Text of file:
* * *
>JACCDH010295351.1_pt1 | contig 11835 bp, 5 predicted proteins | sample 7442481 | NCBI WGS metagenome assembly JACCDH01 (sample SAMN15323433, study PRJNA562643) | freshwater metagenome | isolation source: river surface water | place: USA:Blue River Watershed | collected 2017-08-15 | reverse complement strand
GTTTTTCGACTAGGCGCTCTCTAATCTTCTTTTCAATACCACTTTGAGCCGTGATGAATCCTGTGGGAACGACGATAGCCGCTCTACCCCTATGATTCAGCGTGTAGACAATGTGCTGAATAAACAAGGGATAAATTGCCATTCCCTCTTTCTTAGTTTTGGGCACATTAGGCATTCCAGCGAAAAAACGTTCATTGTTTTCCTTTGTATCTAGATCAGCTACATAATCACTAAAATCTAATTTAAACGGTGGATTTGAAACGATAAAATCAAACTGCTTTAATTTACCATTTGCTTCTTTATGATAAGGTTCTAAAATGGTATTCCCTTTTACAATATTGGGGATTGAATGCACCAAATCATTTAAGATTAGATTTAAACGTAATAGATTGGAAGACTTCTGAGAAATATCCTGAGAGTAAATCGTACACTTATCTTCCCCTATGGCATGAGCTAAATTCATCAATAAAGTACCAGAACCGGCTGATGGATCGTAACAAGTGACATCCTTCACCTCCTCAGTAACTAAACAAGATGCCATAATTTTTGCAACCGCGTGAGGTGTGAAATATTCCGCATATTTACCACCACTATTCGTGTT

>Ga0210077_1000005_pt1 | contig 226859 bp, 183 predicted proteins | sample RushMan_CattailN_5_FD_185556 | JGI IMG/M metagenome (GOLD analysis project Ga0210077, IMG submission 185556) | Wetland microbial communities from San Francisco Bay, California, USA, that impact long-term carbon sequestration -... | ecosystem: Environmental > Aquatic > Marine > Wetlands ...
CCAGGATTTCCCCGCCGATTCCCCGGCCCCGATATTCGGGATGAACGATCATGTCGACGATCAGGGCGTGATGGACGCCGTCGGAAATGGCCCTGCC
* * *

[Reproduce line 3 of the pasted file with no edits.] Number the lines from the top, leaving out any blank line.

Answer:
>Ga0210077_1000005_pt1 | contig 226859 bp, 183 predicted proteins | sample RushMan_CattailN_5_FD_185556 | JGI IMG/M metagenome (GOLD analysis project Ga0210077, IMG submission 185556) | Wetland microbial communities from San Francisco Bay, California, USA, that impact long-term carbon sequestration -... | ecosystem: Environmental > Aquatic > Marine > Wetlands ...